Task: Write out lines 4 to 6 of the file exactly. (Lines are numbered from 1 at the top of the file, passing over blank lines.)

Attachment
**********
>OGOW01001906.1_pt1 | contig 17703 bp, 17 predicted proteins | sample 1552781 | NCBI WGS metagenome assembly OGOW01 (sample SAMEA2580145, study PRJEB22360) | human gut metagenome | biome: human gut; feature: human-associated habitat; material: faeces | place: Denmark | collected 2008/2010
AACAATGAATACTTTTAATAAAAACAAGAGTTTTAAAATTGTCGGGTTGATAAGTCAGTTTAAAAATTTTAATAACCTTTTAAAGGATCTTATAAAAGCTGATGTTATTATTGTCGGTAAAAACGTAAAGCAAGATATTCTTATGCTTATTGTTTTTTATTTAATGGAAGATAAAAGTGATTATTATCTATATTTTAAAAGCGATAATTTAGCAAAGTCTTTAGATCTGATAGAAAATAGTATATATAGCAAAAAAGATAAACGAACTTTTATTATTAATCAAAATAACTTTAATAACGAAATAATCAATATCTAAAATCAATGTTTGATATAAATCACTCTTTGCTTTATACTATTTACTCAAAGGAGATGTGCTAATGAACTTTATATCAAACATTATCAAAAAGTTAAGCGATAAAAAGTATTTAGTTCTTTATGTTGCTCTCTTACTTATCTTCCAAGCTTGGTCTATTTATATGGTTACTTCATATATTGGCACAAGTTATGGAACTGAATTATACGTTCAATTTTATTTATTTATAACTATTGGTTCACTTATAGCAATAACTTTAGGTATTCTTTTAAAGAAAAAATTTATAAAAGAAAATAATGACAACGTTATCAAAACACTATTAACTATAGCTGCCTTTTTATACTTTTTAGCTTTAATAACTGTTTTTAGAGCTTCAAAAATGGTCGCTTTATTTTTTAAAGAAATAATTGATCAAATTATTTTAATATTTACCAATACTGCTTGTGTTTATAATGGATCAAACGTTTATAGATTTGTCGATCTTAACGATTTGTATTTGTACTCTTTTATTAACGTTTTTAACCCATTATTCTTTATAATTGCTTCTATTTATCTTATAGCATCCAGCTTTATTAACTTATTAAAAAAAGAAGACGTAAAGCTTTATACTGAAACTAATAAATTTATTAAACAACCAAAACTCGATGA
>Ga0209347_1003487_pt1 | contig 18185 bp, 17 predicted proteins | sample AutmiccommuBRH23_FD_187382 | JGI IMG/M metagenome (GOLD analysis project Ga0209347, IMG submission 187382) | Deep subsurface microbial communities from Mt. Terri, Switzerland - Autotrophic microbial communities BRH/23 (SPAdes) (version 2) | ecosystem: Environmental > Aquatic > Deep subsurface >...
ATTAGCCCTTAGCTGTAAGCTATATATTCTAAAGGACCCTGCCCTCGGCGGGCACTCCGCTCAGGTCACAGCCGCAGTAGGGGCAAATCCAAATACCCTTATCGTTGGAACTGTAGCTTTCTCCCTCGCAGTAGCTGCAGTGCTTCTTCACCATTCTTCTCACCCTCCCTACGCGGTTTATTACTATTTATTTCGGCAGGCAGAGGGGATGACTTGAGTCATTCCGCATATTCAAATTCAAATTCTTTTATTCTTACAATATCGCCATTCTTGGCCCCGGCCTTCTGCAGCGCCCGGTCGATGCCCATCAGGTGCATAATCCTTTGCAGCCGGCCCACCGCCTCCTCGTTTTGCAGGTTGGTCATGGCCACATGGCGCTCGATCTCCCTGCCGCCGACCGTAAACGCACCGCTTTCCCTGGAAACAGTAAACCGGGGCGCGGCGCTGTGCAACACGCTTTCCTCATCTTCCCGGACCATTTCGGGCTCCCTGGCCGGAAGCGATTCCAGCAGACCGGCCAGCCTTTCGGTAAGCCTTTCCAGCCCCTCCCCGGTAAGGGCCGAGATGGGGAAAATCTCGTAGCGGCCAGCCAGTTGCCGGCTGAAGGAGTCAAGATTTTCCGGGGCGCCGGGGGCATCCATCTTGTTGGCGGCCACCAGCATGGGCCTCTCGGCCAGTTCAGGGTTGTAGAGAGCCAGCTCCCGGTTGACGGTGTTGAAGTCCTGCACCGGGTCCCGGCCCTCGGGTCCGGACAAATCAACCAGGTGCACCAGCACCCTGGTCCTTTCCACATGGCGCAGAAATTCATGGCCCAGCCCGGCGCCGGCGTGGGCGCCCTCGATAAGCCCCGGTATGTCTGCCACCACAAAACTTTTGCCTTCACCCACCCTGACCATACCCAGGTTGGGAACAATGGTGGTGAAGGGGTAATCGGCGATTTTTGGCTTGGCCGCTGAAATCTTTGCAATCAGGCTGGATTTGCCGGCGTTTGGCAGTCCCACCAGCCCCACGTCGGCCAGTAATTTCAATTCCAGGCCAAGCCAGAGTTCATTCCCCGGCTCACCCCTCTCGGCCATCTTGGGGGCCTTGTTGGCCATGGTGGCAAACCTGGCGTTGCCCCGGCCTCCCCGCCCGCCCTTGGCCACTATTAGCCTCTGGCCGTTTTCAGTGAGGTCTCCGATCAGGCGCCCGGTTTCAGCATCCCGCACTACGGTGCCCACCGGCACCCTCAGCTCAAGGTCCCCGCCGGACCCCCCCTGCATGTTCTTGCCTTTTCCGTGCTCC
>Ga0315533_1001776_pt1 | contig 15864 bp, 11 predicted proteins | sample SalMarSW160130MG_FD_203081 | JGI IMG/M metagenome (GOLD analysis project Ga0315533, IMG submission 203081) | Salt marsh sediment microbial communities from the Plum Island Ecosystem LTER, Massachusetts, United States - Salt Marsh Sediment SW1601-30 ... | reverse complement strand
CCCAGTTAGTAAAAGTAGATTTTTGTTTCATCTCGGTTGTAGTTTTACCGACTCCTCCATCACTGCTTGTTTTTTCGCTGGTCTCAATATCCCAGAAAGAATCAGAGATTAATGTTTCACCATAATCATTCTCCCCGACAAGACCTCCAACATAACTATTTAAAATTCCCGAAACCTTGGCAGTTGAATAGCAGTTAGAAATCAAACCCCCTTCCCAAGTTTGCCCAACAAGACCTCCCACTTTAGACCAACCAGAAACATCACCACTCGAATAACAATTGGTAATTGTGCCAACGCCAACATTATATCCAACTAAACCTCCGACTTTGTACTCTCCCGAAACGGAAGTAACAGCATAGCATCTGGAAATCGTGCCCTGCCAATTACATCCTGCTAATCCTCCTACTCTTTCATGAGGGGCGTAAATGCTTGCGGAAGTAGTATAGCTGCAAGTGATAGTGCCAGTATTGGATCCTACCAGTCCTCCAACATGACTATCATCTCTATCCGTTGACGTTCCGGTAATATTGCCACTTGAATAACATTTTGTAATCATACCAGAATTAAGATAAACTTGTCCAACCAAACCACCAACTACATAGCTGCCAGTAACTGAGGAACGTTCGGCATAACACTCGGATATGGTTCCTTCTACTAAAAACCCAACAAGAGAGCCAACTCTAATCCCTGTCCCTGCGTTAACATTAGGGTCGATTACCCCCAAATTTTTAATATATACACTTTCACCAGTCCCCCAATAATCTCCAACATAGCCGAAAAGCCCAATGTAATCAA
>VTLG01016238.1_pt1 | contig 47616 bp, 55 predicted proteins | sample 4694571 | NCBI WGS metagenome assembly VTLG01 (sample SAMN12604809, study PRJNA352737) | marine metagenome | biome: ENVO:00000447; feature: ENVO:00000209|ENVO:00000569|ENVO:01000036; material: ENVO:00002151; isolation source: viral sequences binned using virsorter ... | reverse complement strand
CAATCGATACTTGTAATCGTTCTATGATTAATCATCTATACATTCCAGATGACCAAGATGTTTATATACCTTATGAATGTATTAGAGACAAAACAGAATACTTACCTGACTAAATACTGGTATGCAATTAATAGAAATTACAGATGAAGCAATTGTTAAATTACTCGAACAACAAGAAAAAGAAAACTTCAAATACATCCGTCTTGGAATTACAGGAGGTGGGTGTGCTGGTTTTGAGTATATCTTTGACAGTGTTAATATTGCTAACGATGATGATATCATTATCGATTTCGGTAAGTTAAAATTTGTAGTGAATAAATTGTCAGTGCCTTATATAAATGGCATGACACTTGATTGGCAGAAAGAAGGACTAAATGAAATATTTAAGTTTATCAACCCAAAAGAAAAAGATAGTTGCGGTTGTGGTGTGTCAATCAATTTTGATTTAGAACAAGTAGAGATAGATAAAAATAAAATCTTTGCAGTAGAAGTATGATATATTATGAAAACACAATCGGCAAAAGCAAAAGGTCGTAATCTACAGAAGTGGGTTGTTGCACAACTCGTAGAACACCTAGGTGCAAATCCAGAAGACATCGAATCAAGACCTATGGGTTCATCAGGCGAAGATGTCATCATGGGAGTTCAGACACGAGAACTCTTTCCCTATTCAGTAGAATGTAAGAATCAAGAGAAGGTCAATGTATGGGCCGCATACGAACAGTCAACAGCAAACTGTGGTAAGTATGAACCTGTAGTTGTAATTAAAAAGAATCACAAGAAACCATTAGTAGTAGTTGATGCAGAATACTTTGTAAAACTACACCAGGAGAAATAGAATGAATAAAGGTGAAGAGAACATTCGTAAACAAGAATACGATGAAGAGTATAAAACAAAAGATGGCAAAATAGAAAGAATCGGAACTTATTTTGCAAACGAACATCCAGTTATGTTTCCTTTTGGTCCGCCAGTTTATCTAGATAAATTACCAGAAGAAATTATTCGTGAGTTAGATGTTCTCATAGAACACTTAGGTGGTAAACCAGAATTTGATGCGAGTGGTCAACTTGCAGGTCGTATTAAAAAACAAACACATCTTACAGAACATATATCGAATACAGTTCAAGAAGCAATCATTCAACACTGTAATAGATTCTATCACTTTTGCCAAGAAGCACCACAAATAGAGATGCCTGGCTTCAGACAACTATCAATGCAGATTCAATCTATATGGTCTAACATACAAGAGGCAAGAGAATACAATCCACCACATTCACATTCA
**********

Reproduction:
ATTAGCCCTTAGCTGTAAGCTATATATTCTAAAGGACCCTGCCCTCGGCGGGCACTCCGCTCAGGTCACAGCCGCAGTAGGGGCAAATCCAAATACCCTTATCGTTGGAACTGTAGCTTTCTCCCTCGCAGTAGCTGCAGTGCTTCTTCACCATTCTTCTCACCCTCCCTACGCGGTTTATTACTATTTATTTCGGCAGGCAGAGGGGATGACTTGAGTCATTCCGCATATTCAAATTCAAATTCTTTTATTCTTACAATATCGCCATTCTTGGCCCCGGCCTTCTGCAGCGCCCGGTCGATGCCCATCAGGTGCATAATCCTTTGCAGCCGGCCCACCGCCTCCTCGTTTTGCAGGTTGGTCATGGCCACATGGCGCTCGATCTCCCTGCCGCCGACCGTAAACGCACCGCTTTCCCTGGAAACAGTAAACCGGGGCGCGGCGCTGTGCAACACGCTTTCCTCATCTTCCCGGACCATTTCGGGCTCCCTGGCCGGAAGCGATTCCAGCAGACCGGCCAGCCTTTCGGTAAGCCTTTCCAGCCCCTCCCCGGTAAGGGCCGAGATGGGGAAAATCTCGTAGCGGCCAGCCAGTTGCCGGCTGAAGGAGTCAAGATTTTCCGGGGCGCCGGGGGCATCCATCTTGTTGGCGGCCACCAGCATGGGCCTCTCGGCCAGTTCAGGGTTGTAGAGAGCCAGCTCCCGGTTGACGGTGTTGAAGTCCTGCACCGGGTCCCGGCCCTCGGGTCCGGACAAATCAACCAGGTGCACCAGCACCCTGGTCCTTTCCACATGGCGCAGAAATTCATGGCCCAGCCCGGCGCCGGCGTGGGCGCCCTCGATAAGCCCCGGTATGTCTGCCACCACAAAACTTTTGCCTTCACCCACCCTGACCATACCCAGGTTGGGAACAATGGTGGTGAAGGGGTAATCGGCGATTTTTGGCTTGGCCGCTGAAATCTTTGCAATCAGGCTGGATTTGCCGGCGTTTGGCAGTCCCACCAGCCCCACGTCGGCCAGTAATTTCAATTCCAGGCCAAGCCAGAGTTCATTCCCCGGCTCACCCCTCTCGGCCATCTTGGGGGCCTTGTTGGCCATGGTGGCAAACCTGGCGTTGCCCCGGCCTCCCCGCCCGCCCTTGGCCACTATTAGCCTCTGGCCGTTTTCAGTGAGGTCTCCGATCAGGCGCCCGGTTTCAGCATCCCGCACTACGGTGCCCACCGGCACCCTCAGCTCAAGGTCCCCGCCGGACCCCCCCTGCATGTTCTTGCCTTTTCCGTGCTCC
>Ga0315533_1001776_pt1 | contig 15864 bp, 11 predicted proteins | sample SalMarSW160130MG_FD_203081 | JGI IMG/M metagenome (GOLD analysis project Ga0315533, IMG submission 203081) | Salt marsh sediment microbial communities from the Plum Island Ecosystem LTER, Massachusetts, United States - Salt Marsh Sediment SW1601-30 ... | reverse complement strand
CCCAGTTAGTAAAAGTAGATTTTTGTTTCATCTCGGTTGTAGTTTTACCGACTCCTCCATCACTGCTTGTTTTTTCGCTGGTCTCAATATCCCAGAAAGAATCAGAGATTAATGTTTCACCATAATCATTCTCCCCGACAAGACCTCCAACATAACTATTTAAAATTCCCGAAACCTTGGCAGTTGAATAGCAGTTAGAAATCAAACCCCCTTCCCAAGTTTGCCCAACAAGACCTCCCACTTTAGACCAACCAGAAACATCACCACTCGAATAACAATTGGTAATTGTGCCAACGCCAACATTATATCCAACTAAACCTCCGACTTTGTACTCTCCCGAAACGGAAGTAACAGCATAGCATCTGGAAATCGTGCCCTGCCAATTACATCCTGCTAATCCTCCTACTCTTTCATGAGGGGCGTAAATGCTTGCGGAAGTAGTATAGCTGCAAGTGATAGTGCCAGTATTGGATCCTACCAGTCCTCCAACATGACTATCATCTCTATCCGTTGACGTTCCGGTAATATTGCCACTTGAATAACATTTTGTAATCATACCAGAATTAAGATAAACTTGTCCAACCAAACCACCAACTACATAGCTGCCAGTAACTGAGGAACGTTCGGCATAACACTCGGATATGGTTCCTTCTACTAAAAACCCAACAAGAGAGCCAACTCTAATCCCTGTCCCTGCGTTAACATTAGGGTCGATTACCCCCAAATTTTTAATATATACACTTTCACCAGTCCCCCAATAATCTCCAACATAGCCGAAAAGCCCAATGTAATCAA